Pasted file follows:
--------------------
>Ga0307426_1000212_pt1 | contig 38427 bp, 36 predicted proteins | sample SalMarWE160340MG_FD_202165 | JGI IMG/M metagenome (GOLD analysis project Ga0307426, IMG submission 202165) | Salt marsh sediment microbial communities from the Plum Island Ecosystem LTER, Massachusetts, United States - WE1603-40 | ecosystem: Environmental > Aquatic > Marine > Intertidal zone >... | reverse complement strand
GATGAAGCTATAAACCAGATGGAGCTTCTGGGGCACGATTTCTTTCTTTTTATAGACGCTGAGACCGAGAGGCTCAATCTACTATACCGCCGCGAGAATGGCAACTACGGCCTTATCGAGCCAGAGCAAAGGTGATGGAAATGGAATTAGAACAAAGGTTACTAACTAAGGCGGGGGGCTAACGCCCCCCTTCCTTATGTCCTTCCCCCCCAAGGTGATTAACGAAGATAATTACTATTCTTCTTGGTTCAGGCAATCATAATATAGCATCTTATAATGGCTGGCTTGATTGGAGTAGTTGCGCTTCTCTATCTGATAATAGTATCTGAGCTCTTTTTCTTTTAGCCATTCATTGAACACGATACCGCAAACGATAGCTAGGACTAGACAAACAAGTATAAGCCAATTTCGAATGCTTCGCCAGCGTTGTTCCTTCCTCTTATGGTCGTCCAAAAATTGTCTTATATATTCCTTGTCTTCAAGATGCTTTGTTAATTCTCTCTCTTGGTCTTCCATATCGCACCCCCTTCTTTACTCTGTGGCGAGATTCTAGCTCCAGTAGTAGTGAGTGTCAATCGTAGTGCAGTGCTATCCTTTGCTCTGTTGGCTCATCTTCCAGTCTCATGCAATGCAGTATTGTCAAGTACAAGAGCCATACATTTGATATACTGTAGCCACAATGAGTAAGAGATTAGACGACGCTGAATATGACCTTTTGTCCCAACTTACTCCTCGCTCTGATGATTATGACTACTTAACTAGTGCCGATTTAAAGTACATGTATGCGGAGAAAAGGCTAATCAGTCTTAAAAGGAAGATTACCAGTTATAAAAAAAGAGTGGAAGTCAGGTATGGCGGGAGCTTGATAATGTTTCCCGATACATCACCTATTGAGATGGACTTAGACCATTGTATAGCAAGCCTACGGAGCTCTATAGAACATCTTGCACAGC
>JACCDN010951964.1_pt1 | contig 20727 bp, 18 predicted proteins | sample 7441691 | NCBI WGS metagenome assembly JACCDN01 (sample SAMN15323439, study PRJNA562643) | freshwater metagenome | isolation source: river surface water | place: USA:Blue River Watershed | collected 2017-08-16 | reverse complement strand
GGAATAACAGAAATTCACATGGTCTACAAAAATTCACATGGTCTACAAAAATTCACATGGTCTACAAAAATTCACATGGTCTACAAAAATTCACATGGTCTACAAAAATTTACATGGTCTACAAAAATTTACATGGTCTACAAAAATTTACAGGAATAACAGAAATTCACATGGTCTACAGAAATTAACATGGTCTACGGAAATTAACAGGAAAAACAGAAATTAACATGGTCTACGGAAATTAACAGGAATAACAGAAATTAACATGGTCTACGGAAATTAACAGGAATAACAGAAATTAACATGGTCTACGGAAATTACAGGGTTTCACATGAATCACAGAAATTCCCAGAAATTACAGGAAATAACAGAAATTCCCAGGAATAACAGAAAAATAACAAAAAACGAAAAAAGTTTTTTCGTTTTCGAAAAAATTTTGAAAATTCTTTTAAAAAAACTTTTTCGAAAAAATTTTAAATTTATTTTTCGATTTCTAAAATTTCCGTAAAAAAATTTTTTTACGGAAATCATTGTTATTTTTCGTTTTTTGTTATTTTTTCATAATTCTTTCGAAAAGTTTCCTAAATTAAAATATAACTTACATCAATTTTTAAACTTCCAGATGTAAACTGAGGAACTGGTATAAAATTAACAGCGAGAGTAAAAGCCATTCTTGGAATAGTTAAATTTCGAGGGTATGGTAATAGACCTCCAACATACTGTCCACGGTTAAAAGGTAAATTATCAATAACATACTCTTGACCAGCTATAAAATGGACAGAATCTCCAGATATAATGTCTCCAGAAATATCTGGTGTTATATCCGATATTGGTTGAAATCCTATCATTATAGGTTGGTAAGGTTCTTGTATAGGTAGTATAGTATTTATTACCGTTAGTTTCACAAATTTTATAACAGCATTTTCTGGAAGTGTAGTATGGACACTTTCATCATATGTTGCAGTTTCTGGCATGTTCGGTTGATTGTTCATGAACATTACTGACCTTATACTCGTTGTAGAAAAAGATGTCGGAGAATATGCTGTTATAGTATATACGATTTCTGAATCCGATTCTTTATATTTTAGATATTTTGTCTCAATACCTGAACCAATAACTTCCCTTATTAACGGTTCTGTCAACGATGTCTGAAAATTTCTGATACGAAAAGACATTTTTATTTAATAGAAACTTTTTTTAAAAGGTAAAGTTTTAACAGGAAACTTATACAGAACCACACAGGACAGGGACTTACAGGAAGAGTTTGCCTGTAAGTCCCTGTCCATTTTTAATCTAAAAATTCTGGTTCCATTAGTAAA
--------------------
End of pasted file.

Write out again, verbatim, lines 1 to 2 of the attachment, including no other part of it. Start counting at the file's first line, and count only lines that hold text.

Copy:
>Ga0307426_1000212_pt1 | contig 38427 bp, 36 predicted proteins | sample SalMarWE160340MG_FD_202165 | JGI IMG/M metagenome (GOLD analysis project Ga0307426, IMG submission 202165) | Salt marsh sediment microbial communities from the Plum Island Ecosystem LTER, Massachusetts, United States - WE1603-40 | ecosystem: Environmental > Aquatic > Marine > Intertidal zone >... | reverse complement strand
GATGAAGCTATAAACCAGATGGAGCTTCTGGGGCACGATTTCTTTCTTTTTATAGACGCTGAGACCGAGAGGCTCAATCTACTATACCGCCGCGAGAATGGCAACTACGGCCTTATCGAGCCAGAGCAAAGGTGATGGAAATGGAATTAGAACAAAGGTTACTAACTAAGGCGGGGGGCTAACGCCCCCCTTCCTTATGTCCTTCCCCCCCAAGGTGATTAACGAAGATAATTACTATTCTTCTTGGTTCAGGCAATCATAATATAGCATCTTATAATGGCTGGCTTGATTGGAGTAGTTGCGCTTCTCTATCTGATAATAGTATCTGAGCTCTTTTTCTTTTAGCCATTCATTGAACACGATACCGCAAACGATAGCTAGGACTAGACAAACAAGTATAAGCCAATTTCGAATGCTTCGCCAGCGTTGTTCCTTCCTCTTATGGTCGTCCAAAAATTGTCTTATATATTCCTTGTCTTCAAGATGCTTTGTTAATTCTCTCTCTTGGTCTTCCATATCGCACCCCCTTCTTTACTCTGTGGCGAGATTCTAGCTCCAGTAGTAGTGAGTGTCAATCGTAGTGCAGTGCTATCCTTTGCTCTGTTGGCTCATCTTCCAGTCTCATGCAATGCAGTATTGTCAAGTACAAGAGCCATACATTTGATATACTGTAGCCACAATGAGTAAGAGATTAGACGACGCTGAATATGACCTTTTGTCCCAACTTACTCCTCGCTCTGATGATTATGACTACTTAACTAGTGCCGATTTAAAGTACATGTATGCGGAGAAAAGGCTAATCAGTCTTAAAAGGAAGATTACCAGTTATAAAAAAAGAGTGGAAGTCAGGTATGGCGGGAGCTTGATAATGTTTCCCGATACATCACCTATTGAGATGGACTTAGACCATTGTATAGCAAGCCTACGGAGCTCTATAGAACATCTTGCACAGC